Mr Galvin this week spoke publicly for the first time about the shark attack, which severed most of his left leg on December 18, while surfing at Winki Pop.

The 26-year-old told the echo, as he prepared to mark the anniversary with a surf at 13th Beach, he punched and kicked the predator with his other leg until it let go.

``I was sitting on my board and I could feel it swimming between my legs and touch ing my legs and I knew it wasn't anything else, like a dolphin or seal, but a shark,'' Mr Galvin said.

``I thought then it would have a go or swim off it had a go.

``It came from behind and bit my leg and board at the same time and to this day I think my board saved me because it (the shark) would've just bit the leg and it would have come straight off.''

Despite blood gushing from the back of his leg, he man aged to paddle himself to shore where the water was about 15cm deep.

``I just lay there once I got in because I couldn't move and I couldn't even stand on my good leg because I had no energy,'' he said.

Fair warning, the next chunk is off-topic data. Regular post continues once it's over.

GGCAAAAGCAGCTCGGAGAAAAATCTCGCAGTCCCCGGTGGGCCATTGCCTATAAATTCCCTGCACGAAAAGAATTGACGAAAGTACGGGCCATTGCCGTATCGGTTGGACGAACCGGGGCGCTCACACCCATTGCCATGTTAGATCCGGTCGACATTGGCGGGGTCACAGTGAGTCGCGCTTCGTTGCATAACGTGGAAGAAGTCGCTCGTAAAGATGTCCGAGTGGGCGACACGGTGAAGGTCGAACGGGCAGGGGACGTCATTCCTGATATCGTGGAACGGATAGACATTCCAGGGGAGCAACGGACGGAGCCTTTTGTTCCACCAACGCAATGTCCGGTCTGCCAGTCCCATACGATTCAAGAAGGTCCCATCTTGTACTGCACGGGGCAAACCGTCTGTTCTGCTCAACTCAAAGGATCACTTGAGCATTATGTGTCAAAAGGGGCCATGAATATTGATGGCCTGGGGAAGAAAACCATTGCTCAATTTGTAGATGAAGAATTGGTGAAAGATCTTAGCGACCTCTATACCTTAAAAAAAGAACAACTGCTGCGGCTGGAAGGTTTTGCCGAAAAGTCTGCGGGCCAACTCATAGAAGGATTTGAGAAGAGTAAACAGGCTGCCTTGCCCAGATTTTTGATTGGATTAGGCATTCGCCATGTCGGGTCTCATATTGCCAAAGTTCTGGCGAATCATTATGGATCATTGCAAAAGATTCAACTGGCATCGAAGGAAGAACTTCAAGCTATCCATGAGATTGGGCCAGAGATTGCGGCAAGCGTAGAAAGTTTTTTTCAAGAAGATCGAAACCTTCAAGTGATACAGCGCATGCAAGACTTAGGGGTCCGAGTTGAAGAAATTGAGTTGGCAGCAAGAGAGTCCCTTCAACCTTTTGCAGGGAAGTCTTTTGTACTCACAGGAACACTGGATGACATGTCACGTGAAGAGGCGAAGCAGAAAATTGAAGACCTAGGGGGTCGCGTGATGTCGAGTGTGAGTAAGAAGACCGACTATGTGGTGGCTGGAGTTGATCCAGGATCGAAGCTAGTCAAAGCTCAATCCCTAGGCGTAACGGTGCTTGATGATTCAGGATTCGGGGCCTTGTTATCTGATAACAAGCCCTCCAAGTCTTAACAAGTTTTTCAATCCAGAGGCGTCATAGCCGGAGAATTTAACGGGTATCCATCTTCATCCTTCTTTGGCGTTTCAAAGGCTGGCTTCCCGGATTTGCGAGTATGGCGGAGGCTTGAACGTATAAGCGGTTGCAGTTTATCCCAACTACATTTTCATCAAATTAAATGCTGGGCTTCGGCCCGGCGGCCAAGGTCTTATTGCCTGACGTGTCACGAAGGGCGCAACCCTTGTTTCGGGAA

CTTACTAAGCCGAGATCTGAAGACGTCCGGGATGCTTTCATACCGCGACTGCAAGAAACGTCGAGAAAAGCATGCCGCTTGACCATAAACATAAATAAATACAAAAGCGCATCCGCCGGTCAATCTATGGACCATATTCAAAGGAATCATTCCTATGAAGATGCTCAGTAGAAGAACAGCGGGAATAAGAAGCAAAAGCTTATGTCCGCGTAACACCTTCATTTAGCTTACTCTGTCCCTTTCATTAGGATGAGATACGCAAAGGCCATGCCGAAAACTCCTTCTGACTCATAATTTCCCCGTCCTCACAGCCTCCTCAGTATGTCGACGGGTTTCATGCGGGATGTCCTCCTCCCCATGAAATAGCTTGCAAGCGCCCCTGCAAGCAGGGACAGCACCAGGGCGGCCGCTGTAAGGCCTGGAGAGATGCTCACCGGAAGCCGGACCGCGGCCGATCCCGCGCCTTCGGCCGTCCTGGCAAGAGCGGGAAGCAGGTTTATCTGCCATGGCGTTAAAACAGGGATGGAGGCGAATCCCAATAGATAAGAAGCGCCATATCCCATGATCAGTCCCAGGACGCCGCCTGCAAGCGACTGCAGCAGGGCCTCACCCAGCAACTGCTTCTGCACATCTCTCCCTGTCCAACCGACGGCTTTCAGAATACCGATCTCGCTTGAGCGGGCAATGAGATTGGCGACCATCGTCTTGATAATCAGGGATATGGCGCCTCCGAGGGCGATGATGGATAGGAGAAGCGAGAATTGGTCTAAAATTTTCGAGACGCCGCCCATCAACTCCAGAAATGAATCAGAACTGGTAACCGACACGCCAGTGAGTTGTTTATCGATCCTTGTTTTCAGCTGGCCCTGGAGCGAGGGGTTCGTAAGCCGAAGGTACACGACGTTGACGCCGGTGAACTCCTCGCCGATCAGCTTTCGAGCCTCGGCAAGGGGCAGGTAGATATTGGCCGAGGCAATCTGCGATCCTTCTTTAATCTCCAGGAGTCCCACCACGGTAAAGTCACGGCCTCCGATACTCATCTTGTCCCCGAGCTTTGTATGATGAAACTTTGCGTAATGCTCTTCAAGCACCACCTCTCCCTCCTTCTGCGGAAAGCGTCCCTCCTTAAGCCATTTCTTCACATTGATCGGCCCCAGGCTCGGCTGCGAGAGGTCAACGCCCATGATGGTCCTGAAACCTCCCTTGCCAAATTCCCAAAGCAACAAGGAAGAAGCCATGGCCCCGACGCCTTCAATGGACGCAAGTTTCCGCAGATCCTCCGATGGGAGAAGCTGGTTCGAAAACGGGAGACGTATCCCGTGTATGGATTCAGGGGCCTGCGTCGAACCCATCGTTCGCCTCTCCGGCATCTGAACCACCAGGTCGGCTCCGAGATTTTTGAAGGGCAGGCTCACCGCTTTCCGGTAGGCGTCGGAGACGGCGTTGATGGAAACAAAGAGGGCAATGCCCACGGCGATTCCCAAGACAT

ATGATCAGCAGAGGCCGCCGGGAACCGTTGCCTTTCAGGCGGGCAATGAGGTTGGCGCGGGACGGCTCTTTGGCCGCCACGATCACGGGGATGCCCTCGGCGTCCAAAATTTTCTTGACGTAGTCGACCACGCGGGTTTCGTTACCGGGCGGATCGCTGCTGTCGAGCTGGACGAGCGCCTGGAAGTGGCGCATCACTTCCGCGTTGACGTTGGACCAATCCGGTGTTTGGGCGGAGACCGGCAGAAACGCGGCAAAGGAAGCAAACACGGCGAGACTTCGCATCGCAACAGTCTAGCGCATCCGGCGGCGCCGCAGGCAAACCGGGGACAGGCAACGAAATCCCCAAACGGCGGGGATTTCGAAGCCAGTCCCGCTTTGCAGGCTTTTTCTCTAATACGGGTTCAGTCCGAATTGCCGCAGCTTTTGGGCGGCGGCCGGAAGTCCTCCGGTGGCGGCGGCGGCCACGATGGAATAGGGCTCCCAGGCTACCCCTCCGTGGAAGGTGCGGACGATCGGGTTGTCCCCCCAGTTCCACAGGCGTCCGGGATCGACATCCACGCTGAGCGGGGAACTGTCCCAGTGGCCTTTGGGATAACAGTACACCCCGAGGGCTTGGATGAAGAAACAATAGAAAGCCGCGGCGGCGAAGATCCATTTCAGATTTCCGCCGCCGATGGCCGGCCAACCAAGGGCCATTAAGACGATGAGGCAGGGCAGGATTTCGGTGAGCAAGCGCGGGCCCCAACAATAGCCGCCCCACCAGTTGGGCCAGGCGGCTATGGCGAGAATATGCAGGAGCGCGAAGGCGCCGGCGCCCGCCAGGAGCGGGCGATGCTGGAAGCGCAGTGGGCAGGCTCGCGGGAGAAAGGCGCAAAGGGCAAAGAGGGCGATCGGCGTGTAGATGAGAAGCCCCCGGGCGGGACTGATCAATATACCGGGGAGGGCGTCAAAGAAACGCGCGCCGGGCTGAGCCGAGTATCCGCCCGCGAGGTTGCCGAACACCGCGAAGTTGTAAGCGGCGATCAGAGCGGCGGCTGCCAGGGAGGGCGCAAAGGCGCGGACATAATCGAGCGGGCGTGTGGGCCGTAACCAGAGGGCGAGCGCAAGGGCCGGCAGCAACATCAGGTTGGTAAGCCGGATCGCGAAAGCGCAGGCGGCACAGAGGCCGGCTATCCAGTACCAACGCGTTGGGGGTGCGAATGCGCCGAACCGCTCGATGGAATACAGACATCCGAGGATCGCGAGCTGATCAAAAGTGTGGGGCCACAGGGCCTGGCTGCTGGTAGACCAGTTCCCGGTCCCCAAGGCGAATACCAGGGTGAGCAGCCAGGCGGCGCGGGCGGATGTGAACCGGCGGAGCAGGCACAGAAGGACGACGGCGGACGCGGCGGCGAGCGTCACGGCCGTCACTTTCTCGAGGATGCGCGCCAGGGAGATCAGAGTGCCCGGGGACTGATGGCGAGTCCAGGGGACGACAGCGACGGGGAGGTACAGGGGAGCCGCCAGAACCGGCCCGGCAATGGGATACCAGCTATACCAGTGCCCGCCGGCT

``The most terrifying part was when the shark let go because I was floating in the water and I knew it was still around somewhere and I was worried it would come back and have another go.

``While I was sitting in the water I thought I'd lose my leg because I didn't pay too much attention to what was wrong with it but when my finger went inside my leg, that was enough, I didn't need to know any more and I stopped looking at it.''

Mr Galvin was surfing at the popular surf beach at 7.30pm with his friend An drew Majernik, who was un aware what happened be cause he was about 100m out waiting for a wave.

But Mr Majernik paddled in immediately when he saw his mate sitting helpless in the shallow water. ``I put him on a board and moved him onto the sand because he was bleeding pretty badly,'' he said.

``I ran to the top of the car park where I saw two people driving off and yelled for them to stop and call an ambu lance. ``It was hard leaving him but I had no other choice because there was no one else on the beach.''

Mr Majernik took off his wetsuit and transformed it into a pillow for Mr Galvin, feeding him water and wrapped him in a towel to try and stop the bleeding until paramedics arrived.